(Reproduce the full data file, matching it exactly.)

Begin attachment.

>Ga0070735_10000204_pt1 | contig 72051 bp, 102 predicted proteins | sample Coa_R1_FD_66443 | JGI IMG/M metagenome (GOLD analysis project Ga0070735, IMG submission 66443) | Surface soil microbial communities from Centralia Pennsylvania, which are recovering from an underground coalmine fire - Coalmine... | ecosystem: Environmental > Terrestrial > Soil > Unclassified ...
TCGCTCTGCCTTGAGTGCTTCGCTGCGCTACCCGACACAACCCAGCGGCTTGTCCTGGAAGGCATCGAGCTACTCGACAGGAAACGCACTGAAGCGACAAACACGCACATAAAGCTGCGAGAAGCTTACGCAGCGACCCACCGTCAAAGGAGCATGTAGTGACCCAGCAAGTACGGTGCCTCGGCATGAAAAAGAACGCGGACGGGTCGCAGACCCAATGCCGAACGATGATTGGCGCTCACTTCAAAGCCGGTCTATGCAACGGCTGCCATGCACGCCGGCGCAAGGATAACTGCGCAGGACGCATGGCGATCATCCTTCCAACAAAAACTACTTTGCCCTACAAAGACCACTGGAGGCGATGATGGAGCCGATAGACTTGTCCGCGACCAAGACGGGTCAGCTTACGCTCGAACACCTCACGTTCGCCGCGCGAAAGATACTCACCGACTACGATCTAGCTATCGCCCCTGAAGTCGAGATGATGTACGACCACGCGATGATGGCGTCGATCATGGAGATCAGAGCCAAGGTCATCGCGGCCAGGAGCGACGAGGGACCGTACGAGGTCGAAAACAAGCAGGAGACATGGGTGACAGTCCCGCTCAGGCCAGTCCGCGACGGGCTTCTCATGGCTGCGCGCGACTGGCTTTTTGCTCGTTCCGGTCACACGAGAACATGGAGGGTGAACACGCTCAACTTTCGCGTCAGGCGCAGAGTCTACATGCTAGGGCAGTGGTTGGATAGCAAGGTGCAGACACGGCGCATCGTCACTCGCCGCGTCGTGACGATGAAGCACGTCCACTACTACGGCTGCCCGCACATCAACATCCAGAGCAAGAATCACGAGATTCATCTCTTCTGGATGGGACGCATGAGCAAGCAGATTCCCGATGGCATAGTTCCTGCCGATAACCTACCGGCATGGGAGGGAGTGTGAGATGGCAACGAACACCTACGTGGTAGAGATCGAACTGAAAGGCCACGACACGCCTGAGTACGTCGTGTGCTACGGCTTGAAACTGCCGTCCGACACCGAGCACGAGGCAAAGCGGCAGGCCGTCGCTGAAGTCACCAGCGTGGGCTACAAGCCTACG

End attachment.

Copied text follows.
>Ga0070735_10000204_pt1 | contig 72051 bp, 102 predicted proteins | sample Coa_R1_FD_66443 | JGI IMG/M metagenome (GOLD analysis project Ga0070735, IMG submission 66443) | Surface soil microbial communities from Centralia Pennsylvania, which are recovering from an underground coalmine fire - Coalmine... | ecosystem: Environmental > Terrestrial > Soil > Unclassified ...
TCGCTCTGCCTTGAGTGCTTCGCTGCGCTACCCGACACAACCCAGCGGCTTGTCCTGGAAGGCATCGAGCTACTCGACAGGAAACGCACTGAAGCGACAAACACGCACATAAAGCTGCGAGAAGCTTACGCAGCGACCCACCGTCAAAGGAGCATGTAGTGACCCAGCAAGTACGGTGCCTCGGCATGAAAAAGAACGCGGACGGGTCGCAGACCCAATGCCGAACGATGATTGGCGCTCACTTCAAAGCCGGTCTATGCAACGGCTGCCATGCACGCCGGCGCAAGGATAACTGCGCAGGACGCATGGCGATCATCCTTCCAACAAAAACTACTTTGCCCTACAAAGACCACTGGAGGCGATGATGGAGCCGATAGACTTGTCCGCGACCAAGACGGGTCAGCTTACGCTCGAACACCTCACGTTCGCCGCGCGAAAGATACTCACCGACTACGATCTAGCTATCGCCCCTGAAGTCGAGATGATGTACGACCACGCGATGATGGCGTCGATCATGGAGATCAGAGCCAAGGTCATCGCGGCCAGGAGCGACGAGGGACCGTACGAGGTCGAAAACAAGCAGGAGACATGGGTGACAGTCCCGCTCAGGCCAGTCCGCGACGGGCTTCTCATGGCTGCGCGCGACTGGCTTTTTGCTCGTTCCGGTCACACGAGAACATGGAGGGTGAACACGCTCAACTTTCGCGTCAGGCGCAGAGTCTACATGCTAGGGCAGTGGTTGGATAGCAAGGTGCAGACACGGCGCATCGTCACTCGCCGCGTCGTGACGATGAAGCACGTCCACTACTACGGCTGCCCGCACATCAACATCCAGAGCAAGAATCACGAGATTCATCTCTTCTGGATGGGACGCATGAGCAAGCAGATTCCCGATGGCATAGTTCCTGCCGATAACCTACCGGCATGGGAGGGAGTGTGAGATGGCAACGAACACCTACGTGGTAGAGATCGAACTGAAAGGCCACGACACGCCTGAGTACGTCGTGTGCTACGGCTTGAAACTGCCGTCCGACACCGAGCACGAGGCAAAGCGGCAGGCCGTCGCTGAAGTCACCAGCGTGGGCTACAAGCCTACG